• Contributors will be compensated with copies of the book and our undying gratitude.

~

SUBMISSIONS OPEN FROM 4/1/17-8/1/17. Responses can be expected by 10/1/17.

 

Dyane Harwood’s memoir Birth of a New Brain – Healing from Postpartum Bipolar Disorder with a foreword by Dr. Carol Henshaw (co-author of The Modern Management of Perinatal Psychiatry) will be published by Post Hill Press on October 10th.

Birth of a New Brain is available for paperback pre-sales on Amazon at this link – Kindle pre-sales coming this summer!

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Silly Sonnet 29 Redux to Lucy (a.k.a. I’m Not A Poet & I Know It!)

dyane-and-lucy-the-writing-muse

Dyane & Lucy, 2015

It has been far too serious around here, plus the weather’s turning cold and gloomy. Perhaps the gallon of locally roasted Rocket Fuel from Coffeol Roasting I enjoyed this morning affected me, because I’m suddenly feeling silly! 

My favorite Shakespeare sonnet #29 When, in disgrace with fortune and men’s eyes popped into my brain.

I have a degree in English literature, and once in a while this kind of thing happens. As I slurped my java, I read Counterpoint Press’ newsletter, scrolled down, and BOOM! There was an interview with that guy  from my high school math class who became a bestselling author.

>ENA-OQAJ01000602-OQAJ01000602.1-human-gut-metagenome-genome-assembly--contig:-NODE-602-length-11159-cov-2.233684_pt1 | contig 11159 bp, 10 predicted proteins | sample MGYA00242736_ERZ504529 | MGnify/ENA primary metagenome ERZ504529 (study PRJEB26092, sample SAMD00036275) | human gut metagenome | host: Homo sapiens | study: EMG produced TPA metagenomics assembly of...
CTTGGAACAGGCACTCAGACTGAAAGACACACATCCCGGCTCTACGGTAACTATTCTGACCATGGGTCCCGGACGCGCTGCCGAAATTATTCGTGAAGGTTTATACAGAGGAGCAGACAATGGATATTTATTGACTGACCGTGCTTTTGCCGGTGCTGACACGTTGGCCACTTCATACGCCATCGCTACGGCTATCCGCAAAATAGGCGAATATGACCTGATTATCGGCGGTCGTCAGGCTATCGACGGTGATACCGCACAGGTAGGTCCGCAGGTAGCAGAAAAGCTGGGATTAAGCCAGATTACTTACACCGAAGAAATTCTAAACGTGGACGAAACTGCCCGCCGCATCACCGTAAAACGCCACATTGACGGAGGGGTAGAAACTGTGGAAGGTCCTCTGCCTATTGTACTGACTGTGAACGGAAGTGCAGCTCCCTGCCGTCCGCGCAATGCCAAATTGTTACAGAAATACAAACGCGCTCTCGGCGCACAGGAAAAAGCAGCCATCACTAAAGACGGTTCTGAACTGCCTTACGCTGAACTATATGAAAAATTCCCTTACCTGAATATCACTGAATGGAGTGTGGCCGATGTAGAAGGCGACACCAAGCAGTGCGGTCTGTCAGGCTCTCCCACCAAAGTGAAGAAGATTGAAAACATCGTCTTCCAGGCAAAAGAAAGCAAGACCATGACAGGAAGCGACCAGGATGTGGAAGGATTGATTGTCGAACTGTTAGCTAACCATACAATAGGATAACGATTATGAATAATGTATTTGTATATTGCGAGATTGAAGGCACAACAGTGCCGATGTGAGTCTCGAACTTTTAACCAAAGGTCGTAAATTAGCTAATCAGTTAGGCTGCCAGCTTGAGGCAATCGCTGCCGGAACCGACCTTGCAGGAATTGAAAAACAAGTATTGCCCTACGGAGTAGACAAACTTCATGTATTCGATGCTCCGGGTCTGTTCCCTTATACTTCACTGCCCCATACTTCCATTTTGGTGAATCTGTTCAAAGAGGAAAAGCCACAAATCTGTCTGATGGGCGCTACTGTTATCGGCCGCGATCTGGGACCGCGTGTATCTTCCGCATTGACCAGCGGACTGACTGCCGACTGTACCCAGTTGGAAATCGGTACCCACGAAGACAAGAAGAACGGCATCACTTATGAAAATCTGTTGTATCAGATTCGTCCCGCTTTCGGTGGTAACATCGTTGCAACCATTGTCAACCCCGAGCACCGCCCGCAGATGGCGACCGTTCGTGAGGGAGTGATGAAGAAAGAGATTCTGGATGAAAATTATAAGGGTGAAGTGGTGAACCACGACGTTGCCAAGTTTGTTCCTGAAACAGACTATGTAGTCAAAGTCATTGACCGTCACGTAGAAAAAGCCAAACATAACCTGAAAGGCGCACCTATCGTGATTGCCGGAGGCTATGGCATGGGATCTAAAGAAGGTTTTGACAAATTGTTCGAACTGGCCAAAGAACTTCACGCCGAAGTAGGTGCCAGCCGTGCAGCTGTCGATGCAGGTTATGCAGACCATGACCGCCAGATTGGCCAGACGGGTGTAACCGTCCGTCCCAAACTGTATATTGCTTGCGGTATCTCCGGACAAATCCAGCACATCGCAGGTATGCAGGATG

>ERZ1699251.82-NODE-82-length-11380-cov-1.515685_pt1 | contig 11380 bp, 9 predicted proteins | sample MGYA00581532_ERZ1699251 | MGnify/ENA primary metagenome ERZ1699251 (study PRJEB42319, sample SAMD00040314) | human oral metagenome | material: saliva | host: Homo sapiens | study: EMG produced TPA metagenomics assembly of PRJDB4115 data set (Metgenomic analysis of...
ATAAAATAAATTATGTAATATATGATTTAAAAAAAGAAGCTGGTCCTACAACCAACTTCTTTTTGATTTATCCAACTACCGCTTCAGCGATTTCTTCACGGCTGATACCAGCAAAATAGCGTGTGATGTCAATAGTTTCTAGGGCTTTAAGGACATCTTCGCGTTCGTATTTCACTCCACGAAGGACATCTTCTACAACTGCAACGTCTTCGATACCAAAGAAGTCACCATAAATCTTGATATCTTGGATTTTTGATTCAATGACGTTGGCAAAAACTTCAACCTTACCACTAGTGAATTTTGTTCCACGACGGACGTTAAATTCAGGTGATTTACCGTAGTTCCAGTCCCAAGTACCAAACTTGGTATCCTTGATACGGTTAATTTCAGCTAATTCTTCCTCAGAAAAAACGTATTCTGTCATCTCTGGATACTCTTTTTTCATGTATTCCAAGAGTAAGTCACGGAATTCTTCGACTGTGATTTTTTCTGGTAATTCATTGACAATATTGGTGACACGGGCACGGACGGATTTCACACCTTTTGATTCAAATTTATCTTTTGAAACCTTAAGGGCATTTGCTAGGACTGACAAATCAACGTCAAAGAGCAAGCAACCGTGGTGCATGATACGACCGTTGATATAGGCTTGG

Seeing Norman Ollestad’s intense visage accompanied by all that glow-in-the-dark praise inspired me to commit a silly sin. I changed the Almighty Bard’s words in his beloved Sonnet #29 to reflect my current goofy, insecure state of mind. 

Thankfully Shakespeare wrote the sonnet before 1923, so he can’t sue me for copyright infringement (see this post for more about that topic) although I suppose he could haunt me a la the ghost he penned in Hamlet
images

 

 To that, all I have to say in my most nasal of Valley Girl voices is “Whatever, William!”

Without further adeiu, I present the revision to you. Hope you like it!

XO,

Dyane

Silly Sonnet 29 Redux to Lucy

When, in disgrace with the Craft and writers’ eyes,

I all alone beweep my lack of talent,

And trouble the deaf New York Times Book Review with my bootless cries,

And look upon myself and curse my manuscript,

Wishing me like to J.K. Rowling more rich in….everything!

Featured like her, like her with agents and publicists possessed,